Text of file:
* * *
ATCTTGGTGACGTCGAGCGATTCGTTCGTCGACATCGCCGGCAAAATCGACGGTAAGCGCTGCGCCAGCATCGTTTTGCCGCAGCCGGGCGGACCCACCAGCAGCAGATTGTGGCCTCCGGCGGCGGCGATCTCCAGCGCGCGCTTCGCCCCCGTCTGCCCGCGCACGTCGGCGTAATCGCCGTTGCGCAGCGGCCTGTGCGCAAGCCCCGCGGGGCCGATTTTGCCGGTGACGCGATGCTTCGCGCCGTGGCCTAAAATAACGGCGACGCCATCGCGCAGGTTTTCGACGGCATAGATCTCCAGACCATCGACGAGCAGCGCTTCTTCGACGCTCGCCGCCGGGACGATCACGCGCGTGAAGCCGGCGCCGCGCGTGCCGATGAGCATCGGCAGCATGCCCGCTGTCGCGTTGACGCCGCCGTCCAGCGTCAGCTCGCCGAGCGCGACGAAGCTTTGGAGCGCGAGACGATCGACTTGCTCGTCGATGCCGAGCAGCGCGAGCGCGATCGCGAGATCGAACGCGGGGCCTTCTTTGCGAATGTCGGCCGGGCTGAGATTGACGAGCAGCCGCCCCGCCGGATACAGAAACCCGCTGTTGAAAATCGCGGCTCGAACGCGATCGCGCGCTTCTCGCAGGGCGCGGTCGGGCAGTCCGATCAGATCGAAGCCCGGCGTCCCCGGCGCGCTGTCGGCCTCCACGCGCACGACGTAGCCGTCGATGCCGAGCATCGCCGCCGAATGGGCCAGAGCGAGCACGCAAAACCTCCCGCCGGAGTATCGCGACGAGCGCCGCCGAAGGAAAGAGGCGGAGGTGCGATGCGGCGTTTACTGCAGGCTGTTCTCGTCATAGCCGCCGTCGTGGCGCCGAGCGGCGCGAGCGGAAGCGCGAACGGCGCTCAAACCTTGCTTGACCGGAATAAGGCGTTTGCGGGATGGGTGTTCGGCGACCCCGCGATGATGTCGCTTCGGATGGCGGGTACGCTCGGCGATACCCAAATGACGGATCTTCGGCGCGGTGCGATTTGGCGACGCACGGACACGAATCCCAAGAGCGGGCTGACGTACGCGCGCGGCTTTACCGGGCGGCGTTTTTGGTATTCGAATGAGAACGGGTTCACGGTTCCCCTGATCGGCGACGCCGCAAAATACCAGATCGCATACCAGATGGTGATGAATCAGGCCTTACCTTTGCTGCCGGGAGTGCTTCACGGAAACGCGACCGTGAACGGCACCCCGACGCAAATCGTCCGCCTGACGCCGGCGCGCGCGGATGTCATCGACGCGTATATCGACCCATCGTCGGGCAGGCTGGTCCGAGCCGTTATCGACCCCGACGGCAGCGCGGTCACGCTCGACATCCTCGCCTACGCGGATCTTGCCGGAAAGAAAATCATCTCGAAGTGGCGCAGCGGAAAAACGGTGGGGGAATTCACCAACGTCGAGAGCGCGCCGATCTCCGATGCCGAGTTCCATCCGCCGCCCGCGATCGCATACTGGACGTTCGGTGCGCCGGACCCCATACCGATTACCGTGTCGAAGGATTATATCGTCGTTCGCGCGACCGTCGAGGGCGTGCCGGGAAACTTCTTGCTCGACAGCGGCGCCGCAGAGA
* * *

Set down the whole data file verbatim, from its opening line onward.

ATCTTGGTGACGTCGAGCGATTCGTTCGTCGACATCGCCGGCAAAATCGACGGTAAGCGCTGCGCCAGCATCGTTTTGCCGCAGCCGGGCGGACCCACCAGCAGCAGATTGTGGCCTCCGGCGGCGGCGATCTCCAGCGCGCGCTTCGCCCCCGTCTGCCCGCGCACGTCGGCGTAATCGCCGTTGCGCAGCGGCCTGTGCGCAAGCCCCGCGGGGCCGATTTTGCCGGTGACGCGATGCTTCGCGCCGTGGCCTAAAATAACGGCGACGCCATCGCGCAGGTTTTCGACGGCATAGATCTCCAGACCATCGACGAGCAGCGCTTCTTCGACGCTCGCCGCCGGGACGATCACGCGCGTGAAGCCGGCGCCGCGCGTGCCGATGAGCATCGGCAGCATGCCCGCTGTCGCGTTGACGCCGCCGTCCAGCGTCAGCTCGCCGAGCGCGACGAAGCTTTGGAGCGCGAGACGATCGACTTGCTCGTCGATGCCGAGCAGCGCGAGCGCGATCGCGAGATCGAACGCGGGGCCTTCTTTGCGAATGTCGGCCGGGCTGAGATTGACGAGCAGCCGCCCCGCCGGATACAGAAACCCGCTGTTGAAAATCGCGGCTCGAACGCGATCGCGCGCTTCTCGCAGGGCGCGGTCGGGCAGTCCGATCAGATCGAAGCCCGGCGTCCCCGGCGCGCTGTCGGCCTCCACGCGCACGACGTAGCCGTCGATGCCGAGCATCGCCGCCGAATGGGCCAGAGCGAGCACGCAAAACCTCCCGCCGGAGTATCGCGACGAGCGCCGCCGAAGGAAAGAGGCGGAGGTGCGATGCGGCGTTTACTGCAGGCTGTTCTCGTCATAGCCGCCGTCGTGGCGCCGAGCGGCGCGAGCGGAAGCGCGAACGGCGCTCAAACCTTGCTTGACCGGAATAAGGCGTTTGCGGGATGGGTGTTCGGCGACCCCGCGATGATGTCGCTTCGGATGGCGGGTACGCTCGGCGATACCCAAATGACGGATCTTCGGCGCGGTGCGATTTGGCGACGCACGGACACGAATCCCAAGAGCGGGCTGACGTACGCGCGCGGCTTTACCGGGCGGCGTTTTTGGTATTCGAATGAGAACGGGTTCACGGTTCCCCTGATCGGCGACGCCGCAAAATACCAGATCGCATACCAGATGGTGATGAATCAGGCCTTACCTTTGCTGCCGGGAGTGCTTCACGGAAACGCGACCGTGAACGGCACCCCGACGCAAATCGTCCGCCTGACGCCGGCGCGCGCGGATGTCATCGACGCGTATATCGACCCATCGTCGGGCAGGCTGGTCCGAGCCGTTATCGACCCCGACGGCAGCGCGGTCACGCTCGACATCCTCGCCTACGCGGATCTTGCCGGAAAGAAAATCATCTCGAAGTGGCGCAGCGGAAAAACGGTGGGGGAATTCACCAACGTCGAGAGCGCGCCGATCTCCGATGCCGAGTTCCATCCGCCGCCCGCGATCGCATACTGGACGTTCGGTGCGCCGGACCCCATACCGATTACCGTGTCGAAGGATTATATCGTCGTTCGCGCGACCGTCGAGGGCGTGCCGGGAAACTTCTTGCTCGACAGCGGCGCCGCAGAGA